We report a case of an intramuscular lipoma in the orbit with proptosis and temporal fullness, mimicking an orbital malignancy due to associated bone erosion.


  Case Report Top


A 2-year-old girl presented with the gradual enlargement of a temporal mass and mild proptosis in her left eye for 6 months. She turned her head when looking to the left. The patient did not complain of ocular pain, and her medical history was unremarkable.

Upon examination, her fixation was centrally steady and maintained. Slit-lamp and fundoscopic examinations were unremarkable. Ocular motility examination demonstrated mild limitation of abduction of the left eye. Mild proptosis was observed in the left eye. MRD1 was + 4 mm for the right eyelid and +2 mm for the left eyelid.

The orbital computed tomography (CT) scans revealed a left inhomogeneous density, enhancing a partially encapsulated mass in the left extraconal space and measuring 36.6 × 34.4 × 34.2 mm, without calcification and no definite fat component. The radiodensity of the mass was 33.26–73.46 Hounsfield units (HU). Direct tumor invasion into the left lateral rectus muscle and inferotemporal part of the temporalis muscle was detected. Additionally, bone erosion on the greater wing of the left sphenoid bone without a periosteal reaction was observed in the CT orbit with contrast [Figure 1]. Preoperative orbital magnetic resonance imaging (MRI) was not performed.
Figure 1: Orbital CT scan with contrast media demonstrated inhomogeneous density enhancing rather circumscribed mass at left extraconal space size 36.6 × 34.4 × 34.2 mm without calcification. (a) Axial section with contrast media. (b) Coronal section with contrast media. (c) Coronal bone window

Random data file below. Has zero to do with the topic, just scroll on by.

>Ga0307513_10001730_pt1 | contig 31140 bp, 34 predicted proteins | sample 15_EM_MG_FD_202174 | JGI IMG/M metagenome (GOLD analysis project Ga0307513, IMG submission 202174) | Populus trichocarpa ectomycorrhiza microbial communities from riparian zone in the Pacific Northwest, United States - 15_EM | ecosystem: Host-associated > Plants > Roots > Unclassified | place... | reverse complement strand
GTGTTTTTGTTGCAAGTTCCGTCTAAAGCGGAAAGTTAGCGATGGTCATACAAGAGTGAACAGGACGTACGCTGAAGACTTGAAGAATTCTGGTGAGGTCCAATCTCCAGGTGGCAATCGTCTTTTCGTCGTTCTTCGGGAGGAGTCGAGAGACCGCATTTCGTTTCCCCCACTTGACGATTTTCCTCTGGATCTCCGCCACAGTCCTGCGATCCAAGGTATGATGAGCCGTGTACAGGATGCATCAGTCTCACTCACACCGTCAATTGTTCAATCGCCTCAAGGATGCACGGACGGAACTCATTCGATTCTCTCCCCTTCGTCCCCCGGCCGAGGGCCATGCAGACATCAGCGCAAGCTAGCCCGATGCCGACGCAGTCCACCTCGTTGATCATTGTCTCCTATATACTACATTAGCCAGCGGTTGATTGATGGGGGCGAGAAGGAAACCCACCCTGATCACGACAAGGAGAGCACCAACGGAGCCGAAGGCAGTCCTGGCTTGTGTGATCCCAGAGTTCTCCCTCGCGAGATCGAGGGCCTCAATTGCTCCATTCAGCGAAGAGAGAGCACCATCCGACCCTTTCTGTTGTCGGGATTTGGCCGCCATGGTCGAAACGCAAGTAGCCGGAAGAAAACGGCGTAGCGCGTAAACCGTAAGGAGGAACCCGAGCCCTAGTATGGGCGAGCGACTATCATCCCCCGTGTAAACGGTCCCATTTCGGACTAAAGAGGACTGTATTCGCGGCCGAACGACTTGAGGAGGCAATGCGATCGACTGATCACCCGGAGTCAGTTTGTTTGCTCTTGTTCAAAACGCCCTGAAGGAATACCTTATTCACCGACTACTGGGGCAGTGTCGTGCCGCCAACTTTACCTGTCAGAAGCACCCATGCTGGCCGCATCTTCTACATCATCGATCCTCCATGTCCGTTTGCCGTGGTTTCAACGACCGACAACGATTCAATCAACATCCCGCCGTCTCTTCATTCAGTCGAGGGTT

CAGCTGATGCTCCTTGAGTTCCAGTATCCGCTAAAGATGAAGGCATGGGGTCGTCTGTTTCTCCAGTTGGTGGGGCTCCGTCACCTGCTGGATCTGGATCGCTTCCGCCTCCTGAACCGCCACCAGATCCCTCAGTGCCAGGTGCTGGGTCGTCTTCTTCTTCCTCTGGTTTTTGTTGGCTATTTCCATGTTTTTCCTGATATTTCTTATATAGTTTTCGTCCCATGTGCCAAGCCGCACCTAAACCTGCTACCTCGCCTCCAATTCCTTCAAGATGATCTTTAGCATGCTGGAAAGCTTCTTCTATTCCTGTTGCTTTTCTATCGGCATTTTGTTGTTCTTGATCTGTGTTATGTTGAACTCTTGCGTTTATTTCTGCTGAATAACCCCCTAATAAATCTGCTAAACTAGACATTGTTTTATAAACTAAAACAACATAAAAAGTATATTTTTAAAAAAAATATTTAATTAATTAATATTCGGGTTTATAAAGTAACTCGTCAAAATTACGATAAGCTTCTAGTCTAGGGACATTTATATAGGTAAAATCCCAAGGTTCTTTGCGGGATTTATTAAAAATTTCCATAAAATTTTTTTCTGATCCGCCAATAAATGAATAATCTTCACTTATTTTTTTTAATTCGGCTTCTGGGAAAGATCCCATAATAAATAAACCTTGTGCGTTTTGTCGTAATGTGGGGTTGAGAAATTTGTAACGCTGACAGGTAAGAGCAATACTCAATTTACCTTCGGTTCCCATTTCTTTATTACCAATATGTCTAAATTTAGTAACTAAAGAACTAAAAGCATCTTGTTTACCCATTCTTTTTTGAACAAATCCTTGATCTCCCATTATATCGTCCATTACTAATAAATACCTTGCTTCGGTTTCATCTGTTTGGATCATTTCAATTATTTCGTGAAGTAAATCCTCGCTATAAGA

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Based on clinical and radiologic findings, rhabdomyosarcoma was the most likely diagnosis. The patient underwent a lateral orbitotomy with tumor removal. A light-brown rubbery mass was found intraoperatively. Fatty-like tissue had replaced the normal tissue in the area, including the area of bone destruction. An excisional biopsy was performed, and the adjacent bone and dura were not exposed or excised. The histopathology report described a diffuse infiltrate of mature adipocytes in striated muscle, neither lipoblasts nor nuclear atypia, with the diagnosis of an intramuscular lipoma [Figure 2]. All clinical features resolved, and gross total tumor removal was confirmed on postoperative MRI [Figure 3] and [Figure 4]. Postoperative CT was not performed. The limitations of the extraocular movement were resolved. During a 4-year follow-up, the patient was clinically stable without recurrence.
Figure 2: Histopathology of the intramuscular lipoma. (a) H and E stain × 5. (b) H and E stain × 10. (c) H and E stain × 20. The section reveal a diffuse infiltrate of mature lipocytes in the striated muscle. Neither lipoblasts nor atypical nuclei are seen

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Figure 3: Clinical appearance. (a) The patient with mild proptosis and temporal fullness of the left eye. (b) The patient after lateral orbitotomy and tumor removal for 3 months

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Figure 4: MRI of the brain. (a) Axial T1W and T2W showed decrease size of mass hypointensity T1W and mild hyperintensity T2W lesion at left greater and lesser wings of the sphenoid bone adjacent to the squamous part of the left temporal bone. (b) Coronal T1W and T2W hyperintensity change of left temporalis muscle and no definite bone erosion